The trail continues its downwards route until it hits a bamboo grove and seems to flatten out. The walking is made a little tricky by the composition of the trail surface (a combination of dry, sandy soil and potato sized pebbles), they conspire to shift underfoot and you have to be very deliberate in placing your steps.

From this point the trail curves right and seems to start heading back towards the temple. There are a number of minor side trails, but I was already off of any trail on the map I was using so I stuck to the most defined route.

For a while the trail keeps right of a dry gulley, then it veers left and crosses over it through another little patch of bamboo. The trail climbs up the far side of the gulley, then immediately it splits in two. I knew that going right would soon take me back to Sanqing Temple, but I wanted to explore this side of the trail a little more first so I turned left and started heading down the other side of the gulley.

This area was full of star fruit trees and their many overripe fruits made the air heavy with an almost intoxicating, fruity pungency.

The fruit seemed to be drawing in almost as many birds as the earlier fig, and I was lucky enough to spot my first ever white-rumped shama here.

There are a few trails criss-crossing all over the place here, keep right at this junction…

…then keep right again…

…then pass an old water container (one of many signs of the land here previously being used for farming)…

…and then finally right a third time. At this point you’ll now be doubling back on yourself once more and heading in the direction of the temple again.

Soon I found myself back almost at exactly the same spot where I’d deviated from the main trail by veering left (just to the right of the frame here). At this point you just need to merge onto the original trail and head straight.

The trail climbed a short way towards a bougainvillea vine that was in pretty bloom.

Beyond the vine the trail tracks down a little once more before quickly returning to a junction that I’d already passed. Turn left here, back onto trail that has already been covered.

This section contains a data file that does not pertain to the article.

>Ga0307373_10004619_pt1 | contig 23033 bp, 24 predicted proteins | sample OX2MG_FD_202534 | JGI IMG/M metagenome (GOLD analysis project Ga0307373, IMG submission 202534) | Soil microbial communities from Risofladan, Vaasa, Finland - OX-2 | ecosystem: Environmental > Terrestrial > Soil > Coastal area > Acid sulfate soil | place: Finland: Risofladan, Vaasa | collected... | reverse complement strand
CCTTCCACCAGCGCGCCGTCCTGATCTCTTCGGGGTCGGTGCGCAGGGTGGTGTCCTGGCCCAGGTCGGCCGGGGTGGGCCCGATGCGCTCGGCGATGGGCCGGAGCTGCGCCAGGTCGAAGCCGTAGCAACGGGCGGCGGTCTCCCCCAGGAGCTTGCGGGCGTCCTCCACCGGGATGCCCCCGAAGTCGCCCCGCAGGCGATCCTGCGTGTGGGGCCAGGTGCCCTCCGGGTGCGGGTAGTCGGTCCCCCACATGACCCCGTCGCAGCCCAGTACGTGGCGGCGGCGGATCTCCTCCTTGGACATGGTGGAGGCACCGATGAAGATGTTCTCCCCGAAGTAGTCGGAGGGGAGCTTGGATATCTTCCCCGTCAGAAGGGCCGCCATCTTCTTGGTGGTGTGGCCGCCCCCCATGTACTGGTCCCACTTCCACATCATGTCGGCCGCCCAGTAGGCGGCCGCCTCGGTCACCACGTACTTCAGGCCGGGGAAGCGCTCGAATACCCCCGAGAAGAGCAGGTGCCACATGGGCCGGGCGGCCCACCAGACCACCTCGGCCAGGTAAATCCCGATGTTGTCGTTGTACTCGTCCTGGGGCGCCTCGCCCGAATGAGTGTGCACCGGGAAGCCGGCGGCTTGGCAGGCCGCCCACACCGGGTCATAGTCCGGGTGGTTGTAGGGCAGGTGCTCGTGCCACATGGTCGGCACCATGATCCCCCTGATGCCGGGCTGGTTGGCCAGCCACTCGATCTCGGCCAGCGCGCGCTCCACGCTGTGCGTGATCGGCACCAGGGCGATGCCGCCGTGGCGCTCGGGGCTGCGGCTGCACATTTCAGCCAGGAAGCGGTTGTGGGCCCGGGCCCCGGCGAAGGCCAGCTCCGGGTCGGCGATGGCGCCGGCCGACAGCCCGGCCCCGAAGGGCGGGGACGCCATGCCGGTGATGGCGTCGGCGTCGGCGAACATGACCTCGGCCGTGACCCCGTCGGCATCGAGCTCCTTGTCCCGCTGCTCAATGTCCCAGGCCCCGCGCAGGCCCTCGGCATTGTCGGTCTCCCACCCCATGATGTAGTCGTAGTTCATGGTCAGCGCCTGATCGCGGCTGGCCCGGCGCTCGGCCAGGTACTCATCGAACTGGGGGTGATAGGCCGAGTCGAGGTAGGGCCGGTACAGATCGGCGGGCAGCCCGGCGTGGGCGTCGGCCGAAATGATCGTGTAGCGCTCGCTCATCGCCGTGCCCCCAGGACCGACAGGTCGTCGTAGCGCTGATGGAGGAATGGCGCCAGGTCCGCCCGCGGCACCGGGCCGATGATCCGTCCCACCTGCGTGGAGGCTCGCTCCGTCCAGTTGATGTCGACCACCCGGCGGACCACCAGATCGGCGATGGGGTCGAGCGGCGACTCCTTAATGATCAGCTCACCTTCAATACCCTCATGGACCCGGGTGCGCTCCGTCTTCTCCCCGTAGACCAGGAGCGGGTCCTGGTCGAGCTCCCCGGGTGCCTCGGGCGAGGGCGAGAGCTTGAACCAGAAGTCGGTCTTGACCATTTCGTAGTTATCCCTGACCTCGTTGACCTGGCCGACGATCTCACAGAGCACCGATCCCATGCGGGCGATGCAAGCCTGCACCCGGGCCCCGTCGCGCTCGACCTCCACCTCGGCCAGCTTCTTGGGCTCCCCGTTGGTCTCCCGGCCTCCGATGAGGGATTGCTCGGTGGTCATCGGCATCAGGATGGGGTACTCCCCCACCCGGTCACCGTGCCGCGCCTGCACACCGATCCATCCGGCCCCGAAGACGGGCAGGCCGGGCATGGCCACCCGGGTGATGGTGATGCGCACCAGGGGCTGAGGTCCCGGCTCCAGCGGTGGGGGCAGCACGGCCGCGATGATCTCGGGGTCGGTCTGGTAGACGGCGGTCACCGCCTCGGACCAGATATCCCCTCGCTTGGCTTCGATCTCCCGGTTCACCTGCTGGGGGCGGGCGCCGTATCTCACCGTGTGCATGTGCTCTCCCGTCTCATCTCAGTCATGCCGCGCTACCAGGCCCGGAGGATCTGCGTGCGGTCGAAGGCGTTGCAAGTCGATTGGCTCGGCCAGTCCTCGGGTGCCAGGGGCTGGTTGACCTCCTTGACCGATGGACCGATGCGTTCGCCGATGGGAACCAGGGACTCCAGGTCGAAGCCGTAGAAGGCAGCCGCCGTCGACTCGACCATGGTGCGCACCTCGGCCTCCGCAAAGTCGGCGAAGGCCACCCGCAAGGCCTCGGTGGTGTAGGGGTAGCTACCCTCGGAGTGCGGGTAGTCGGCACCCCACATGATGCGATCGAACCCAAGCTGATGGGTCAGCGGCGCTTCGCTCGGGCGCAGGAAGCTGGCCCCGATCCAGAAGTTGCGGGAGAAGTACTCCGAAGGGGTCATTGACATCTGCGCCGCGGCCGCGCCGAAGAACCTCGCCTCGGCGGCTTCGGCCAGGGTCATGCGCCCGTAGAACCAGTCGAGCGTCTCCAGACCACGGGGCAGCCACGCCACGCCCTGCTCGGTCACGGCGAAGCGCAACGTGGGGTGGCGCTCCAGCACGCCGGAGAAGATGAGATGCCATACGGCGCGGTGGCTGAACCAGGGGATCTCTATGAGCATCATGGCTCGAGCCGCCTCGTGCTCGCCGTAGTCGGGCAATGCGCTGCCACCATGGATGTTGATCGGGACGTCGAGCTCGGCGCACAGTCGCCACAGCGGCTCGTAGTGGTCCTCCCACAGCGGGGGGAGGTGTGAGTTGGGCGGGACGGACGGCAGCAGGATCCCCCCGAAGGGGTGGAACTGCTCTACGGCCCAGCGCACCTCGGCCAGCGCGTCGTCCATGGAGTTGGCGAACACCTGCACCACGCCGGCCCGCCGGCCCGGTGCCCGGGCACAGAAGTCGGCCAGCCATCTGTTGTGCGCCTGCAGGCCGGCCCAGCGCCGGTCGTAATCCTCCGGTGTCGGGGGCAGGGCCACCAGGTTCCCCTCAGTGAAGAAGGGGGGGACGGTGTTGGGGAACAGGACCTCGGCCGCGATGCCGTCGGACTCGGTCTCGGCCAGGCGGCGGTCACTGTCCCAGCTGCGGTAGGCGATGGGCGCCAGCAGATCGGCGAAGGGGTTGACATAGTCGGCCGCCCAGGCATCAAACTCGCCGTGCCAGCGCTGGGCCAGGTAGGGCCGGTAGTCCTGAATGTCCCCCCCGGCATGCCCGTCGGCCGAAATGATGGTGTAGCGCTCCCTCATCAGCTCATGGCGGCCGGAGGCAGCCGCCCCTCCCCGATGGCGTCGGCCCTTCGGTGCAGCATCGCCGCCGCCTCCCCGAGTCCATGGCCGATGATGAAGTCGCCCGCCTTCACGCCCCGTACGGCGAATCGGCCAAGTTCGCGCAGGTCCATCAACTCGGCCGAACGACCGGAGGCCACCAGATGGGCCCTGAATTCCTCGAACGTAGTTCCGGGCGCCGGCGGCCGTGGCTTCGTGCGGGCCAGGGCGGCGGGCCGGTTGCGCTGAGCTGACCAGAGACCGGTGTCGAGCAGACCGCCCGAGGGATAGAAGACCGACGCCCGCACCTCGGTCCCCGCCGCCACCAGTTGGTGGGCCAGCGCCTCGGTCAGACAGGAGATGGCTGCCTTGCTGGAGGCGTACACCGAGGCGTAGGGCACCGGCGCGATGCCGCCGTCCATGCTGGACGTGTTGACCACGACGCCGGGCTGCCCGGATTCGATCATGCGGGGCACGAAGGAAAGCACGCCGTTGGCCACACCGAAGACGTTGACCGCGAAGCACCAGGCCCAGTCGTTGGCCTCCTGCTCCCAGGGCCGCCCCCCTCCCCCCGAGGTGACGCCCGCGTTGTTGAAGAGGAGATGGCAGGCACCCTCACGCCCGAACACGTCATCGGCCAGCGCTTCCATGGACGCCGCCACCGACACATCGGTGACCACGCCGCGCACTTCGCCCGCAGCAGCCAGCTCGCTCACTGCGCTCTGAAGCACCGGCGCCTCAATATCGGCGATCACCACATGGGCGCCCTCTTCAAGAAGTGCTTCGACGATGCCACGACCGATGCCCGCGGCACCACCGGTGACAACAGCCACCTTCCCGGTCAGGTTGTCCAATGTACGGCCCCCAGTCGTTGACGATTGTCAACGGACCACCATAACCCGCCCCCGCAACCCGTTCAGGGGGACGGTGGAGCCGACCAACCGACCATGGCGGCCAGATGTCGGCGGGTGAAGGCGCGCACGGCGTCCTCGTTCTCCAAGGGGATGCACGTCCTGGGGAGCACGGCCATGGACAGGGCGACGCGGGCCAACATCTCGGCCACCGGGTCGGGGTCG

Walk back past the electricity pylon, then turn left (not back up the same way you came from).

The dusty path gives way to concrete, and curves around the side of a hill towards the temple (the trail on the left here goes towards the nearby university campus).

Just as I was nearing the end of the trail I looked up and caught a glimpse of this military plane (a C-130 according to people who know more than me). Nearby Taichung is home to Ching Chuan Kang Air Base so I imagine they’re probably just background noise for people living and working in the area.

Naturally I couldn’t pass by without going and having a look at the temple. There is a separate external structure housing the Generals of the Five Camps, and the main building is a split-level affair with altars spread over both floors.

The two main deities enshrined in Sanqing Temple are Taishang Laojun (太上老君) and the Jade Emperor (玉皇大帝), although this pair is accompanied by many other figures from the Taoist pantheon.

How to get there

Google maps address: the walk starts and ends at Sanqing Temple, there is parking space for around a dozen cars and a slightly greatner number of scooters.

GPS location: N24 03.630 E120 33.945

Public transport:

  • To start from Sanqing Temple you can catch either Changhua City 2 bus as far as Changhua University of Education, from Changhua Station, then walk along Baoshan Road for about 15 minutes until you reach the turn off for Sanqing Temple on your left.
  • Alternatively you could take the 6911 (also from Changhua Station) and ride it as far as Caociting bus stop, then walk along Baoshan Road for about 10 minutes until you reach the turn off for Sanqing Temple on your right.
  • Or if you have a scooter license and don’t fancy waiting for the bus you could always rent a scooter from the store that’s opposite the train station.

Nearby trails:

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This is the bit where I come to you cap in hand. If you’ve got all the way down this page, then I can only assume that you’re actually interested in the stuff I write about. If this is the case and you feel inclined to chip in a few dollars for transport and time then I would appreciate it immensely. You can find me on either Ko-fi or Buy Me a Coffee.


  1. I’ve been following your blog since the past few weeks and I thoroughly enjoy your detailed posts of hiking trails across Taiwan. Living in Jakarta means I have to travel a little further to go hiking, but when I can’t at least your photos of those lush trees can cure my longing to be out in nature.